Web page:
As college coaches descended upon Fairfax to scout Scott (now a Penn State commit), some noticed Kavaljian and the role he played in Scott rushing for 982 yards and 10 touchdowns on just 80 carries. But as Kavaljian chatted with them and other coaches at smaller schools like Randolph-Macon and William and Mary, most envisioned him as a middle linebacker because of his height.
“We aren’t promoting Max as a running back, fullback or linebacker. We’re promoting him as an athlete because you never know what a college wants or needs, and he can do it all,” said Fairfax Coach Kevin Simonds, who estimates Kavaljian serves as a blocker 90 percent of the time within the Rebels’ offense. “If you don’t have someone that can get in there and block, I’m not going to just throw a kid in there just to do it. Fortunately, we have Max.”
Arundel Coach Chuck Markiewicz remembers being called a communist in the early 1990s when he chose a run-and-shoot offense instead of the once-typical, pro-style fullback look. But as college coaches such as Urban Meyer began to implement a modernized version of the spread in the late ’90s and Markiewicz brought his offensive scheme to Arundel in 2000, he began to notice more local teams following suit.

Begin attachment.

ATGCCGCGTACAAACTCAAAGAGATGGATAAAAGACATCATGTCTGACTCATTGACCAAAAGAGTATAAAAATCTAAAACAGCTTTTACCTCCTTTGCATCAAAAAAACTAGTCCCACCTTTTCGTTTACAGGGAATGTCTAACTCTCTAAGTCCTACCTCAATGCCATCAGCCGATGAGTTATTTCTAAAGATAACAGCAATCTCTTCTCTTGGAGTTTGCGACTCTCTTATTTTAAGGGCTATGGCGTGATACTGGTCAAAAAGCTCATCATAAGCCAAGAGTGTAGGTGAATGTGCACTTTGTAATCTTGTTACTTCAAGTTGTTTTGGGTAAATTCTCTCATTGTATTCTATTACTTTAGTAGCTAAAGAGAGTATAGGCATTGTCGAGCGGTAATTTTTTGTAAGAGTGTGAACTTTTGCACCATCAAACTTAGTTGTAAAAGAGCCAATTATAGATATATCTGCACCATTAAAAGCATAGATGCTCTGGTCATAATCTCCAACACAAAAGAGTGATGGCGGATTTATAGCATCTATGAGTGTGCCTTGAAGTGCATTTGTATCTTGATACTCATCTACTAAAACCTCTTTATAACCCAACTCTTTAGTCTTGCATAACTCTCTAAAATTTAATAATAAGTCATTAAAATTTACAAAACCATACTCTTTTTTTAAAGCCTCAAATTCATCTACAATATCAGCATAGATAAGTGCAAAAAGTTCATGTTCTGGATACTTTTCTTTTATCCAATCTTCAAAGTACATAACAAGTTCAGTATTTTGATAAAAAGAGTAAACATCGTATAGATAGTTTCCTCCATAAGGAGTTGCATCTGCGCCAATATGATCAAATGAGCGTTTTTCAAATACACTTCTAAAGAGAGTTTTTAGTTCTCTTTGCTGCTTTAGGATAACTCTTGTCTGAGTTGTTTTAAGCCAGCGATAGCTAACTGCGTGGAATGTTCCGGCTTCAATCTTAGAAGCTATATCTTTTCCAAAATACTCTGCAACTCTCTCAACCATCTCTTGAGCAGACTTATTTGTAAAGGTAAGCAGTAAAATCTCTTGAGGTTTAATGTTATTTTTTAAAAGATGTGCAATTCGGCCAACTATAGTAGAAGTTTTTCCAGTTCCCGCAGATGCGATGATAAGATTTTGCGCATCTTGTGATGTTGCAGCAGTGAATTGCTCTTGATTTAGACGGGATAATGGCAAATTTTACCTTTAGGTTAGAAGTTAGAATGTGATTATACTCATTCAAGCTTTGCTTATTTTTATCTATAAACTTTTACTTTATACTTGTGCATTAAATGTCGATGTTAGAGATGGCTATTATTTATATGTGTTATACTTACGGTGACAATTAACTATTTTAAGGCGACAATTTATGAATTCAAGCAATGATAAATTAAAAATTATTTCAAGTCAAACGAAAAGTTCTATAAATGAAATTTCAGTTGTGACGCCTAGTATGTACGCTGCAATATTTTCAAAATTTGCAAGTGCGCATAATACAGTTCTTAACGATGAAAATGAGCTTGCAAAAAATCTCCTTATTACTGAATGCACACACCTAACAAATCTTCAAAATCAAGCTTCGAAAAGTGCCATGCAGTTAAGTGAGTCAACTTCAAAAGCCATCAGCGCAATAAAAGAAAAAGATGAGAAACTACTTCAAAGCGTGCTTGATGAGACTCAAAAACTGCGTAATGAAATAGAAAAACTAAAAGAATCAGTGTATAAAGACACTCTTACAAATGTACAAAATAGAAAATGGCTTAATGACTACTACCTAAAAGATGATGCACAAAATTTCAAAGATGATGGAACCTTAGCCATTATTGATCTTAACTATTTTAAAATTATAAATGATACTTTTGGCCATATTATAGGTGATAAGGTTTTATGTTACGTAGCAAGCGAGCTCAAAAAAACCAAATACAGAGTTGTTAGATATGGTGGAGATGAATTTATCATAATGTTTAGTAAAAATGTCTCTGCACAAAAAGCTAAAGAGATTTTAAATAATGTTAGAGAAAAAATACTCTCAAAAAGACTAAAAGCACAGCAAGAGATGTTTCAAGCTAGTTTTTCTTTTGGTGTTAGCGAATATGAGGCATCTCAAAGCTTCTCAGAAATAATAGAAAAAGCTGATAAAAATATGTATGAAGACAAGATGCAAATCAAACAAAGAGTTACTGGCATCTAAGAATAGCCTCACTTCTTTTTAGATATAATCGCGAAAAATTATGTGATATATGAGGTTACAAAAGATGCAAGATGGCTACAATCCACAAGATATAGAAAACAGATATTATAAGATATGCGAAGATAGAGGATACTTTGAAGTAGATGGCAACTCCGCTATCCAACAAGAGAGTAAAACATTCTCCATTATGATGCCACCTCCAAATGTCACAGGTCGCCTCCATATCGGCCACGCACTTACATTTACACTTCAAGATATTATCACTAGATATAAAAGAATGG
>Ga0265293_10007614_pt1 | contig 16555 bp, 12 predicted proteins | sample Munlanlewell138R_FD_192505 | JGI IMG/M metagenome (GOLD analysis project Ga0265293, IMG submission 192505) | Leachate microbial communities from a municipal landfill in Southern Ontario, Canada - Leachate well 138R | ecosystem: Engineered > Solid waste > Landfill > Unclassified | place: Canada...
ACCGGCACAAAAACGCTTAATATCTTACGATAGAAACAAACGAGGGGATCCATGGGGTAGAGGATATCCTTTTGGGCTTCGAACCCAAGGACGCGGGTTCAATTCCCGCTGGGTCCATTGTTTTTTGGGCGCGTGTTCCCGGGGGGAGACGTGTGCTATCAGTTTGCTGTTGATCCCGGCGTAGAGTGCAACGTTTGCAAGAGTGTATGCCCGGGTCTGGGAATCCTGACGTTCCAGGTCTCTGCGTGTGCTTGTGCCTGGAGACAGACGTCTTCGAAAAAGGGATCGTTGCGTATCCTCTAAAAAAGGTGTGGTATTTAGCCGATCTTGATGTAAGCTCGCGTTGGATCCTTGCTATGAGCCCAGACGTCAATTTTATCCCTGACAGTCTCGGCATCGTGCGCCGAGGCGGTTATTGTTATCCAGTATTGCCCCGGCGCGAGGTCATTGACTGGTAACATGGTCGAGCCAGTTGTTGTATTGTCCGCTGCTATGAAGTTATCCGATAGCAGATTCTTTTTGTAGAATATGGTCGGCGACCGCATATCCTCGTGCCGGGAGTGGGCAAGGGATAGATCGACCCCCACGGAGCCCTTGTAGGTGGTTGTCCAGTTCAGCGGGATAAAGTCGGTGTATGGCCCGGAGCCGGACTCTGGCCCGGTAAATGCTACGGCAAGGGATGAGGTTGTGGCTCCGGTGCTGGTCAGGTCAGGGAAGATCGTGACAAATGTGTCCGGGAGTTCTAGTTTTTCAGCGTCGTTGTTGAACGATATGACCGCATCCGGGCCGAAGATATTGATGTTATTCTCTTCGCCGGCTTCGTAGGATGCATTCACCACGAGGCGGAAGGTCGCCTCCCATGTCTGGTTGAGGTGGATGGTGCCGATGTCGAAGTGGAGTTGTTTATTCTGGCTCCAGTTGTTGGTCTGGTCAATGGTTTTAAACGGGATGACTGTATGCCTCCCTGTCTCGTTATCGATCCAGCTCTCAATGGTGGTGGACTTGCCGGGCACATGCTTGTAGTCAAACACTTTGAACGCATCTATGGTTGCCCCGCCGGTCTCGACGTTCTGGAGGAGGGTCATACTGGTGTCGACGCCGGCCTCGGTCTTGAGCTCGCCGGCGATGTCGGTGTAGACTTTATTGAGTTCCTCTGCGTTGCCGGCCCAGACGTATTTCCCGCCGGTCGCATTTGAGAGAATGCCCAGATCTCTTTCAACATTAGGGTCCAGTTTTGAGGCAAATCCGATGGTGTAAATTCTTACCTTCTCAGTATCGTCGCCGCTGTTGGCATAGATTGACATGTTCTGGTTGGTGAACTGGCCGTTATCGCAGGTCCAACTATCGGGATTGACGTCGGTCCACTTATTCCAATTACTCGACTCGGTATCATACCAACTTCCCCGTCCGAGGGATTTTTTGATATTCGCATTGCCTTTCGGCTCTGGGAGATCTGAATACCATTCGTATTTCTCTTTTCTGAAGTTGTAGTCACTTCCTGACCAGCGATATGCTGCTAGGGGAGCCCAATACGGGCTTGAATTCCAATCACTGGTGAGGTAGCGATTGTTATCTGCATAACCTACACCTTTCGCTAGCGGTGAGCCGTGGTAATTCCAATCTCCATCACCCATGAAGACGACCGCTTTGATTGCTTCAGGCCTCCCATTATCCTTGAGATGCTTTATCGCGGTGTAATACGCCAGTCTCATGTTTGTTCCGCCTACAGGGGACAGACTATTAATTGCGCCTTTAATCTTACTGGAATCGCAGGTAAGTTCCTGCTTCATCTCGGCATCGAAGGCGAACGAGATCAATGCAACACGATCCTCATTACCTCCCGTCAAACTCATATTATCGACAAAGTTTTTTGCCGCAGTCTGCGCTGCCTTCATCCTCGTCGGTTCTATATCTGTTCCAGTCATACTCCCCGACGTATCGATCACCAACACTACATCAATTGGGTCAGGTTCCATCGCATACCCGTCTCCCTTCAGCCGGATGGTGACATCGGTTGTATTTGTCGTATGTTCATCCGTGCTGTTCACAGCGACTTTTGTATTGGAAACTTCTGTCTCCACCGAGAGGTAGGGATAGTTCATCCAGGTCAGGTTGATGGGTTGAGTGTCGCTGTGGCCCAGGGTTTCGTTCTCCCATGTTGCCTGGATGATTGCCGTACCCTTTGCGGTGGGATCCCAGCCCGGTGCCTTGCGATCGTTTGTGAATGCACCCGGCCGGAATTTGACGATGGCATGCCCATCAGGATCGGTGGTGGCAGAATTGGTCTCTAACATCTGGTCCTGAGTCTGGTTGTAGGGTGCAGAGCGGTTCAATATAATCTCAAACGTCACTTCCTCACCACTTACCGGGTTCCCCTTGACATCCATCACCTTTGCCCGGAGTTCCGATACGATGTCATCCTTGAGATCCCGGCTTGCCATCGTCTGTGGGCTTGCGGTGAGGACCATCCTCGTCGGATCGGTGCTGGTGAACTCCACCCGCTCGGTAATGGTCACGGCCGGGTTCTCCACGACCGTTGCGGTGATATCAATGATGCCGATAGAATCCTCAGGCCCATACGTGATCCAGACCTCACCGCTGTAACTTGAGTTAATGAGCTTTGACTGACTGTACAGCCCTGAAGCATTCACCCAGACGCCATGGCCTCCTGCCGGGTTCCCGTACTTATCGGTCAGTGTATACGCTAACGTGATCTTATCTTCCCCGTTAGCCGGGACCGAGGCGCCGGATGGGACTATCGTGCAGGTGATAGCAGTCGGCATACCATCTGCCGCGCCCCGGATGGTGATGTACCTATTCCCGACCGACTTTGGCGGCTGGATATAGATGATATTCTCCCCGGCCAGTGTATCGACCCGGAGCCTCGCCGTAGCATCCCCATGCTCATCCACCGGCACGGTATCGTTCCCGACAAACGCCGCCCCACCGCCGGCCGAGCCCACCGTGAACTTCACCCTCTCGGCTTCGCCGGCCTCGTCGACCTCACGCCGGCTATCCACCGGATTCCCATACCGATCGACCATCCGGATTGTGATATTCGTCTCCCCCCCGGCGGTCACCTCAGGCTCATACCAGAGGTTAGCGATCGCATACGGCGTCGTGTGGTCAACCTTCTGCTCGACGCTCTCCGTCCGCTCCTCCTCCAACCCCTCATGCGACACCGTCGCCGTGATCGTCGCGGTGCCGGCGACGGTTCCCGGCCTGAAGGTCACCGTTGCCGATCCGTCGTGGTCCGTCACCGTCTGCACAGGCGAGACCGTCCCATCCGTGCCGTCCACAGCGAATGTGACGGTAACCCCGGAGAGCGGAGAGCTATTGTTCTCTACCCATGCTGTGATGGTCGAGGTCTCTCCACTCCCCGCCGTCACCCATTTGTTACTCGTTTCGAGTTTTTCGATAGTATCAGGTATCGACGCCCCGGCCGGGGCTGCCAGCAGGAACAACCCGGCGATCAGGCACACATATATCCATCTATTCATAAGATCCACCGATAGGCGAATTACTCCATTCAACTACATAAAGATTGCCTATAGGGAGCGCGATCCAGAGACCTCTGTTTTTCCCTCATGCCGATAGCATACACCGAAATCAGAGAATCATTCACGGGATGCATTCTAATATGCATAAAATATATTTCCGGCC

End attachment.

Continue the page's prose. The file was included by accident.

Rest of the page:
“When you line up four players wide, it’s easier to see what the defense is doing,” said Markiewicz, whose 6-1 team averages more than 40 points per game. “With a fullback or tight end in the backfield, it’s easier for the defense to disguise coverages and fronts, so for us as coaches, the spread is a lot easier to run and be proficient.”
Personnel is another factor for high school coaches debating the merits of using a fullback. After initially working a fullback into his offense, Lake Braddock Coach Jim Poythress abandoned the plan in 2008 when he realized the stocky player with strong blocking and rushing skills didn’t always roam his school’s hallways.
Briar Woods Coach Charlie Pierce said he “yearns” to be able to use a fullback in his offense. But with dual-threat quarterbackTrace McSorley and plenty of playmaking athletes, Pierce knew the Falcons were better served spreading out the field rather than welcoming another defender into the box with a fullback’s presence.
Still, both coaches are quick to note that while the traditional fullback is disappearing, the position is far from extinct. Spots are reserved each season for a fullback on the NFL’s all-pro and Pro Bowl teams. And college teams like Stanford and Virginia Tech still find success behind a smashmouth approach on offense.